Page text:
Thursday, Jul 31st

Last updateThu, 31 Jul 2014 7am

You are here: Home Opinion Paula I. Bryant Itching to garden again

Itching to garden again

This warm weather has certainly got me itching to start gardening. Mind you I’m not talking about a large garden — just a small little backyard garden of tomatoes, peppers, lettuce, onions, watermelons and cantaloupes, along with an herb or two.

Really, it’s just a plot cordoned off with a few railroad ties containing some really rich soil, great for growing fresh salad fixings.

Some folks wouldn’t even qualify our little backyard plot as a true garden, but when you take into consideration many generous friends and neighbors who share their garden yields with us each summer, our little garden spot is all we need.

I garden for the same reasons most avid vegetable gardeners do, it’s fun working in the dirt, and it’s economical too.

Up until recently the saving money part has just been a bonus, but with the economy like it is now, and food prices steadily rising, I’ve got even more incentive to plant a garden this spring.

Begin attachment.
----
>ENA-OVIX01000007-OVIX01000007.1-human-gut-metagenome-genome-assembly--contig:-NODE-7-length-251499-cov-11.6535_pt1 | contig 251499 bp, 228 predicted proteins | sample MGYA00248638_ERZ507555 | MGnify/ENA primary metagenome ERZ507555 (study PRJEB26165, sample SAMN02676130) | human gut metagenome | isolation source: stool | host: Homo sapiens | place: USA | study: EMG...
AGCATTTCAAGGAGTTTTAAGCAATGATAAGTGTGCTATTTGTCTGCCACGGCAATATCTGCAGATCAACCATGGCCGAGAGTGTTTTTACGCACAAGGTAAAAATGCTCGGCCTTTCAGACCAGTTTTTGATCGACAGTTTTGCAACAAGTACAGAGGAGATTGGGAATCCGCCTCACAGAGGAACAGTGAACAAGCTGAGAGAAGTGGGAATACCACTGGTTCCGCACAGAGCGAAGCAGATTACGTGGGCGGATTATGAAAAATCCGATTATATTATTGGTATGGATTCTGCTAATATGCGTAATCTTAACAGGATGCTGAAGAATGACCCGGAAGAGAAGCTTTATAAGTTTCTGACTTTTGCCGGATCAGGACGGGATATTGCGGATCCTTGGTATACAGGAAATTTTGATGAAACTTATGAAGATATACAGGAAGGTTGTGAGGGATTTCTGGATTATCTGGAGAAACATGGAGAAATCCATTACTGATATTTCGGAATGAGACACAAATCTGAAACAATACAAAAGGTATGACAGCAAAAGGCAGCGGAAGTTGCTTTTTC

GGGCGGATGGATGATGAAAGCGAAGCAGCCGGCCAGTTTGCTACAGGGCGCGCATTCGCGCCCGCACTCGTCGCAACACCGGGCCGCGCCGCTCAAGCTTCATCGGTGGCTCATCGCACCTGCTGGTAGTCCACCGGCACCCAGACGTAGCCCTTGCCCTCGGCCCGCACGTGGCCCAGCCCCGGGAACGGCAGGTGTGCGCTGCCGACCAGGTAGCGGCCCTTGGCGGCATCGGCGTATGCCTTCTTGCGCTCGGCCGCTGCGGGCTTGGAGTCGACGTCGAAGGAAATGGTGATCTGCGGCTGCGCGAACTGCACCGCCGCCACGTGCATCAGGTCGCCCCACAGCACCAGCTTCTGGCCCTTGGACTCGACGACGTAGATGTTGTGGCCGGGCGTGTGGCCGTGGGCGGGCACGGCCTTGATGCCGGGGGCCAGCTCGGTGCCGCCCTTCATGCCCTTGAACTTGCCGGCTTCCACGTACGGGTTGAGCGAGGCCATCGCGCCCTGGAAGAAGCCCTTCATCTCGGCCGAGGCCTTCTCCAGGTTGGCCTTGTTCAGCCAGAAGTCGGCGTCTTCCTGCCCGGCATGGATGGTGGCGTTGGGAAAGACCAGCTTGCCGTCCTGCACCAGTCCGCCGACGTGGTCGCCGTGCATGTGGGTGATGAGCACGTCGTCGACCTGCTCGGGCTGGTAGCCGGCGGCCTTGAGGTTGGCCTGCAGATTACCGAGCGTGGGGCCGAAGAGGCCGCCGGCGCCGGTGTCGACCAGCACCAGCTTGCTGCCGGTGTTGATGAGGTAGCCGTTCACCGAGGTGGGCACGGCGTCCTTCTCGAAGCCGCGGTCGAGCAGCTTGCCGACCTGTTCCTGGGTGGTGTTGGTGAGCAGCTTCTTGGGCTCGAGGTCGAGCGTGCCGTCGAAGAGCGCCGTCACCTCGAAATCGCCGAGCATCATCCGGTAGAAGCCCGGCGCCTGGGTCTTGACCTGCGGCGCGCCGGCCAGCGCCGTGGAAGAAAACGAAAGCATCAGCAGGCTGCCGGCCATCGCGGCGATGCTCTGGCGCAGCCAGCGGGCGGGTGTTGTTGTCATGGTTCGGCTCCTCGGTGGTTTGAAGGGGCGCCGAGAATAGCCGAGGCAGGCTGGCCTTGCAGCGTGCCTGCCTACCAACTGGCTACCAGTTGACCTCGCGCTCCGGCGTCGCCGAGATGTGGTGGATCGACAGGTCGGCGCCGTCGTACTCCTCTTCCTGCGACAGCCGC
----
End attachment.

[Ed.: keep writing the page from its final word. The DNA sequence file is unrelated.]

I really am trying to be a little bit more self-sufficient. With bread selling for close to $3 a loaf and gas nearing $4 a gallon, we’re joining all the other folks in the community who are looking for ways to cut expenses.

And the better-tasting, quality home grown food and bragging rights for that first ripe tomato are added pluses.

All that’s keeping me from getting those tender little plants into the ground right now is concern over whether we’re going to see another frost.

I’ve been told prime planting is done in mid-April, but then Master Gardeners always add that little postscript warning about the risk of a late frost.

The first of May usually suits me – call that my optimal planting time, but like I said, all this recent warm weather has got me itching to plant something now.

While I wait another week or two, the plan is to get out there and break up the soil as soon as I can.

It’s something exciting about waiting for that first green bud to shoot out of the earth — some describe this as the spiritual side of gardening because there’s no other feeling like digging your hands into mother earth and bringing forth a miracle.

It’s time to let the miracles begin.